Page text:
The Deception Map: To Believe It Or Not?

This is the so called Zeno map of the North Atlantic – a document that was said to be published in 1558 but was made in 1400. This is a map of the alleged voyage of the Zeno Brothers to the North Atlantic which had also reached the North America. They then claimed to have discovered the New World even before the time of Christopher Columbus.

Upon inspection of the map, I have noticed the grid lines which was placed on top of the map objects giving the map a visually tiring appearance. I, for example, tend to give more focus on the lines primarily and it interferes with my map reading. This also gives me the notion that the grids may be a more important aspect of the diagram. Their importance, as far as my knowledge can help me, is to show the reader of the projection used – it gives the readers a sense of how distorted the map is as compared to reality. Also, the graduations in the grid lines suggests location, this gives this map a sense of being searchable. These, for me, may not be good enough reasons for putting the lines on top of the more important features.

It was said that this map also told some narratives as to how it had come to be and was said to be a total hoax as scrutinized by most historians.
The publication details indicated at the top portion of the map, however, contradicts these claims against the authenticity of the map. This gives this map extra credibility, which is only applicaable, if the sources were noted to be trustworthy enough.

Visually, the map is very plain and simple. No colors were used in this print. This may be attributed to the time when this map was published, their technology in cartography was limited to their resources. The items in the map objects though are commendable as they are spaced out and they don’t congest at just one point.

The fonts used also helped in the story telling, it tells the readers of the hierarchy of the places included in the map. Those places labeled in bold letters were marked as important relative to those in plain fonts. Also, another distinction in the labels are those in italics.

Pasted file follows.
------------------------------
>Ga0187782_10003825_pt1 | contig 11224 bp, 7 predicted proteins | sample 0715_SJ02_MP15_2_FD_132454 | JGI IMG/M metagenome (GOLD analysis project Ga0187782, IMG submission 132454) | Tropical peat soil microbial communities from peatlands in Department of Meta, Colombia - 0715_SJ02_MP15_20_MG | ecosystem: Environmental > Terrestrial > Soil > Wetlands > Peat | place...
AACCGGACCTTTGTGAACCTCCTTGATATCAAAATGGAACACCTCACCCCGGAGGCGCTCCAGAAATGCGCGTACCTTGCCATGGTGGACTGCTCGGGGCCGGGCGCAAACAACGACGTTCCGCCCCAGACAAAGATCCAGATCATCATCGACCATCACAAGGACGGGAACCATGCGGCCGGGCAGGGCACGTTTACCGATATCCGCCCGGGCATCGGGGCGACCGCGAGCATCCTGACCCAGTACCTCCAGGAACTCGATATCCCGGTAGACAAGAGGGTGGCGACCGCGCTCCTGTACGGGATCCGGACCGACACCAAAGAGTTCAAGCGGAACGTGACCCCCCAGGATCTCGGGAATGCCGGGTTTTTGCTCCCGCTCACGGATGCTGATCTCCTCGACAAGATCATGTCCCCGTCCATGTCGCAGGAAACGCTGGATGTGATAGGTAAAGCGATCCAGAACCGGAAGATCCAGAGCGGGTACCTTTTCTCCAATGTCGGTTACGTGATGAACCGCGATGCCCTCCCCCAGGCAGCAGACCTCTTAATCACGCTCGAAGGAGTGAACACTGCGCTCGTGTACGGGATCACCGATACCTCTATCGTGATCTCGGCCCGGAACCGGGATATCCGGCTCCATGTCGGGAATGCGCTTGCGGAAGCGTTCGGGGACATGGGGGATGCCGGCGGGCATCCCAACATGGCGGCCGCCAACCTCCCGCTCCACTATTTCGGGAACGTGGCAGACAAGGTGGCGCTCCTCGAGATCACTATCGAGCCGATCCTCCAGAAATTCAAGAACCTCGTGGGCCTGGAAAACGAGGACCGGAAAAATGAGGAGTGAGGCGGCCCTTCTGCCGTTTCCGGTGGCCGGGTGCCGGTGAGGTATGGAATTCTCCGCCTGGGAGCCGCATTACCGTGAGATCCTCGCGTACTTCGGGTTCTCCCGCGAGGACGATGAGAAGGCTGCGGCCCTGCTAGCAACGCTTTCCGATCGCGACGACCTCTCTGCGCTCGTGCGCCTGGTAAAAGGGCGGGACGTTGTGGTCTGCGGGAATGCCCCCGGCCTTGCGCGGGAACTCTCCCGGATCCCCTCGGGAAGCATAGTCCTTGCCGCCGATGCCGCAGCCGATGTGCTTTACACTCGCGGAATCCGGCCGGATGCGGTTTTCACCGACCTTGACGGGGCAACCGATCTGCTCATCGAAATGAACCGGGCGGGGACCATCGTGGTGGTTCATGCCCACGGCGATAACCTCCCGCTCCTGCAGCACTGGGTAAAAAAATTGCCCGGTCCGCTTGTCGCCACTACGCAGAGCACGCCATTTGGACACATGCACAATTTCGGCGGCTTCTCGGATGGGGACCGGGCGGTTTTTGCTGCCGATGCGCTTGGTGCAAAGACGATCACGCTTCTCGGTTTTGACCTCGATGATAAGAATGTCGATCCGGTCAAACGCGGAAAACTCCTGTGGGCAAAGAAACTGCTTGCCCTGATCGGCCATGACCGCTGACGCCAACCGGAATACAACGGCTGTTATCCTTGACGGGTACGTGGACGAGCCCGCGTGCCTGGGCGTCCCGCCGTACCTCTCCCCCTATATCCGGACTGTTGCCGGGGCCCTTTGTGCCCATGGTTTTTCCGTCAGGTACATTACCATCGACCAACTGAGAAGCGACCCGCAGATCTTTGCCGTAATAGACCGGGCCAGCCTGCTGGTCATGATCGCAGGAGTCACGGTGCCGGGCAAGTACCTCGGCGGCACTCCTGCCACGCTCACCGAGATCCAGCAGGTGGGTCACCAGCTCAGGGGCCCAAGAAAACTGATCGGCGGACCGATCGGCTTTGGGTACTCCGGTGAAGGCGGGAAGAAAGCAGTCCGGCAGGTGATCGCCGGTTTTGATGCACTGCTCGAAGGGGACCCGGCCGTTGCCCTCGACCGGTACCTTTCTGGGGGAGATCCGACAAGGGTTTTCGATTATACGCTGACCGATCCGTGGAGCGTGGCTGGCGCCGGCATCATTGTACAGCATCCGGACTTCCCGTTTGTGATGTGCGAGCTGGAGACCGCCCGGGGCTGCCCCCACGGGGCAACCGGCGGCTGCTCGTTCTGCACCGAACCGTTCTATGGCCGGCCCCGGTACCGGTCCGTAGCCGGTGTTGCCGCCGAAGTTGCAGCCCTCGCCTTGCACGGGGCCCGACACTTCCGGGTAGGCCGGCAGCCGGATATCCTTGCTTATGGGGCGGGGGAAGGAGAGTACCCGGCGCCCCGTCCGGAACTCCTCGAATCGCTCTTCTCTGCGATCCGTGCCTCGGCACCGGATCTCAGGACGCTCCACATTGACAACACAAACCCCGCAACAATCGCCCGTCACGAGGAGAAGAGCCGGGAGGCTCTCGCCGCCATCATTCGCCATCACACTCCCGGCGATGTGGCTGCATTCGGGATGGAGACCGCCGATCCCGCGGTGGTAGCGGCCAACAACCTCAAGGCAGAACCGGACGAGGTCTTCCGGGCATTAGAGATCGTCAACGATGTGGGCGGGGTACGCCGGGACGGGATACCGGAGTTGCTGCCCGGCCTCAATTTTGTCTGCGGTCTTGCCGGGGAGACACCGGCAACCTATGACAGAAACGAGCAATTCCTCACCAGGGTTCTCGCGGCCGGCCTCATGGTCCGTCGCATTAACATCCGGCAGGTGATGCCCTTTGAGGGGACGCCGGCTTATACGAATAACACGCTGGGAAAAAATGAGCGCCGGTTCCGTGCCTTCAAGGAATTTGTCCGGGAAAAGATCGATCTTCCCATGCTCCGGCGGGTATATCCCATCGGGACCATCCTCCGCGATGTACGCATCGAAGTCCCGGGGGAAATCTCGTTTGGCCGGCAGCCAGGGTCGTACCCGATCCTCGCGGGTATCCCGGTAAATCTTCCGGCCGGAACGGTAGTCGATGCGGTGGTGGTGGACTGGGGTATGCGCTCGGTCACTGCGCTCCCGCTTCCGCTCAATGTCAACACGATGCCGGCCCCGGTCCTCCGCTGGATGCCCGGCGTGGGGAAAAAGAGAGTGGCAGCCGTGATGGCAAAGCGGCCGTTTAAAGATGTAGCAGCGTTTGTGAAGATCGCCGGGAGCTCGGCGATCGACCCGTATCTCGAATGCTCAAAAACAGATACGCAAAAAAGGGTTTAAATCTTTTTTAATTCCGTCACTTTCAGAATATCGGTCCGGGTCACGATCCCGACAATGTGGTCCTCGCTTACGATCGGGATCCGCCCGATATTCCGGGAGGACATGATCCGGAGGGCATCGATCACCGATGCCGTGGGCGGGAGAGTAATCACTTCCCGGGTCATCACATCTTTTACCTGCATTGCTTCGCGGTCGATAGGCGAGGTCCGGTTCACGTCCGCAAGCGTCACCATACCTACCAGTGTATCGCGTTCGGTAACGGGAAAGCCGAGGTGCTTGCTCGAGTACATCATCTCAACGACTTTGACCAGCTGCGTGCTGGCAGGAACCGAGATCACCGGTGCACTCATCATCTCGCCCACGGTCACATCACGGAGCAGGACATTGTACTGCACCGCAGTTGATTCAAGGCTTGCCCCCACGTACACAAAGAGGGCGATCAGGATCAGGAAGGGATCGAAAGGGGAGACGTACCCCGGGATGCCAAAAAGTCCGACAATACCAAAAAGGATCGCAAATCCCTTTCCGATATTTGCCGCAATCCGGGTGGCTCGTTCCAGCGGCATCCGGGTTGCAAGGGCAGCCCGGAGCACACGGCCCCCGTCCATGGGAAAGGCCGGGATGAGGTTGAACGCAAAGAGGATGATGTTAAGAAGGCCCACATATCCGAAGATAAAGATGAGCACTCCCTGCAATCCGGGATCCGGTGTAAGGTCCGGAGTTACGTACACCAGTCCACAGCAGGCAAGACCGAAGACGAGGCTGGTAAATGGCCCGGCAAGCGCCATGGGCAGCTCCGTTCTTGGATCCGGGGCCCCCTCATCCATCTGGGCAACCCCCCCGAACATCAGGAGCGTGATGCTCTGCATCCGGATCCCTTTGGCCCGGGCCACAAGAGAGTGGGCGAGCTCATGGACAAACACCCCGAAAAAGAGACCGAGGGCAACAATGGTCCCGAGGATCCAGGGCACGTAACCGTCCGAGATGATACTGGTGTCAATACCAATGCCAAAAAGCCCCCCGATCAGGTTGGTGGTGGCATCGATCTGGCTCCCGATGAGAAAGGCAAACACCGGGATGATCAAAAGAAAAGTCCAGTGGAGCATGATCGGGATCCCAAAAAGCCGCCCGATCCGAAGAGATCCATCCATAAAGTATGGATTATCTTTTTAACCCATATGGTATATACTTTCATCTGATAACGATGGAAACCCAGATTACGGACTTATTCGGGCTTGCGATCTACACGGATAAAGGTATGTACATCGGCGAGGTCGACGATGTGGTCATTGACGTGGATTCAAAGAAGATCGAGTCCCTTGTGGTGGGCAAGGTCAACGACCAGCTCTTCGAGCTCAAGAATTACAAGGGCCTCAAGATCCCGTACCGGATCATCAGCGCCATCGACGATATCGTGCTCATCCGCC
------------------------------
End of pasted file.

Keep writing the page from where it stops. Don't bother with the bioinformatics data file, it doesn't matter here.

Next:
But one must not simply believe maps presented to them immediately, as this map seems to have non-existing islands according to the historians who were concerned with its validity.

2 comments on “The Deception Map: To Believe It Or Not?

  1. I included in my comment an article entitled “Rethinking Maps” by Dodge and Kitchin. The paper is about how the map, despite of being a physical tool in nature is still considered as processual. This may help you more in understanding the context behind a map. This can also give you an idea why this particular map is plain and simple.

    Grid is one of the elements of the map, this is very important especially, as you say it can give the reader an idea on the projection of the map. I am surprised that the grid lines on top of the map objects give you a tiring appearance. In the first place, it is a convention or a must for every map to have grid lines, and aside from showing the map’s projection, it gives an idea on the distance between one place and another.
    In relation to your comment about the authenticity of the map, I think the grid is a source of doubt. For a map that was published in 1390 before Christopher Columbus and even before Magellan’s idea that the earth is round (oblate spheroid). How come they were able to create a map with a projection?

    Dodge and Kitchin (2007) presented the power relation in map making. We should be very critical when reading a particular map. Being in the field of geography, there is a greater responsibility for us to be more critical in our most powerful tool… the map.

  2. The tiring appearance of the grids are due to its position on top of the map itself, if it were placed with a little more subtlety, as to what most maps do today, it may have been less stressful to me (being the reader/user of the map).

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